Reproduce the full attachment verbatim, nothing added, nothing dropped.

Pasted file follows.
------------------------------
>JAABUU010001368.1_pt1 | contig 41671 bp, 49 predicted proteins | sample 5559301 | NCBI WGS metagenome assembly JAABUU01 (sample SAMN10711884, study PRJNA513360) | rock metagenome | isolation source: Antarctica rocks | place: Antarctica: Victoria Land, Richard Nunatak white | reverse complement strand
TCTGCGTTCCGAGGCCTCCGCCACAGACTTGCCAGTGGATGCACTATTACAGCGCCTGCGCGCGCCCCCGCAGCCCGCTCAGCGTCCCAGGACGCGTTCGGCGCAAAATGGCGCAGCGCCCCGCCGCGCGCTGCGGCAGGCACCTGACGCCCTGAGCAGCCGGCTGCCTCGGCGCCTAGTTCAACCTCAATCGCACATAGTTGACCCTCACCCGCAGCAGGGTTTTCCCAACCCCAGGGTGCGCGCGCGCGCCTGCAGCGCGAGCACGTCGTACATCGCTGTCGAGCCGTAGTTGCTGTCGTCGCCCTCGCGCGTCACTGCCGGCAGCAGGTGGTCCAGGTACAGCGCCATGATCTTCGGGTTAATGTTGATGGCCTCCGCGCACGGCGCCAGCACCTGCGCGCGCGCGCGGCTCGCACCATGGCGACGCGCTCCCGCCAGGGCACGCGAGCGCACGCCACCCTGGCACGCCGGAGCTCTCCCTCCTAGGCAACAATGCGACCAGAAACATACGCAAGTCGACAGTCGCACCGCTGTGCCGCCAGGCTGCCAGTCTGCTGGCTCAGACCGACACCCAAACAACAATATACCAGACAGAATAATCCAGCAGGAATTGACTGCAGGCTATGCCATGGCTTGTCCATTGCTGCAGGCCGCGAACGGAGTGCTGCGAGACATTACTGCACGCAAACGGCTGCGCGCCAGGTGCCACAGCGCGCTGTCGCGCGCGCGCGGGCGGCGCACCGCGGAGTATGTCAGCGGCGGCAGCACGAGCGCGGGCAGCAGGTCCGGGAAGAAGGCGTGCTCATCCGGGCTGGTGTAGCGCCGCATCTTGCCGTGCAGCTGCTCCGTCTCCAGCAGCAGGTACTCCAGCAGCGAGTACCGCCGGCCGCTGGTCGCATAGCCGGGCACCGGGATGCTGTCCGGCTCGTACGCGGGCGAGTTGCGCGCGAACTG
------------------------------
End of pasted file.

>JAABUU010001368.1_pt1 | contig 41671 bp, 49 predicted proteins | sample 5559301 | NCBI WGS metagenome assembly JAABUU01 (sample SAMN10711884, study PRJNA513360) | rock metagenome | isolation source: Antarctica rocks | place: Antarctica: Victoria Land, Richard Nunatak white | reverse complement strand
TCTGCGTTCCGAGGCCTCCGCCACAGACTTGCCAGTGGATGCACTATTACAGCGCCTGCGCGCGCCCCCGCAGCCCGCTCAGCGTCCCAGGACGCGTTCGGCGCAAAATGGCGCAGCGCCCCGCCGCGCGCTGCGGCAGGCACCTGACGCCCTGAGCAGCCGGCTGCCTCGGCGCCTAGTTCAACCTCAATCGCACATAGTTGACCCTCACCCGCAGCAGGGTTTTCCCAACCCCAGGGTGCGCGCGCGCGCCTGCAGCGCGAGCACGTCGTACATCGCTGTCGAGCCGTAGTTGCTGTCGTCGCCCTCGCGCGTCACTGCCGGCAGCAGGTGGTCCAGGTACAGCGCCATGATCTTCGGGTTAATGTTGATGGCCTCCGCGCACGGCGCCAGCACCTGCGCGCGCGCGCGGCTCGCACCATGGCGACGCGCTCCCGCCAGGGCACGCGAGCGCACGCCACCCTGGCACGCCGGAGCTCTCCCTCCTAGGCAACAATGCGACCAGAAACATACGCAAGTCGACAGTCGCACCGCTGTGCCGCCAGGCTGCCAGTCTGCTGGCTCAGACCGACACCCAAACAACAATATACCAGACAGAATAATCCAGCAGGAATTGACTGCAGGCTATGCCATGGCTTGTCCATTGCTGCAGGCCGCGAACGGAGTGCTGCGAGACATTACTGCACGCAAACGGCTGCGCGCCAGGTGCCACAGCGCGCTGTCGCGCGCGCGCGGGCGGCGCACCGCGGAGTATGTCAGCGGCGGCAGCACGAGCGCGGGCAGCAGGTCCGGGAAGAAGGCGTGCTCATCCGGGCTGGTGTAGCGCCGCATCTTGCCGTGCAGCTGCTCCGTCTCCAGCAGCAGGTACTCCAGCAGCGAGTACCGCCGGCCGCTGGTCGCATAGCCGGGCACCGGGATGCTGTCCGGCTCGTACGCGGGCGAGTTGCGCGCGAACTG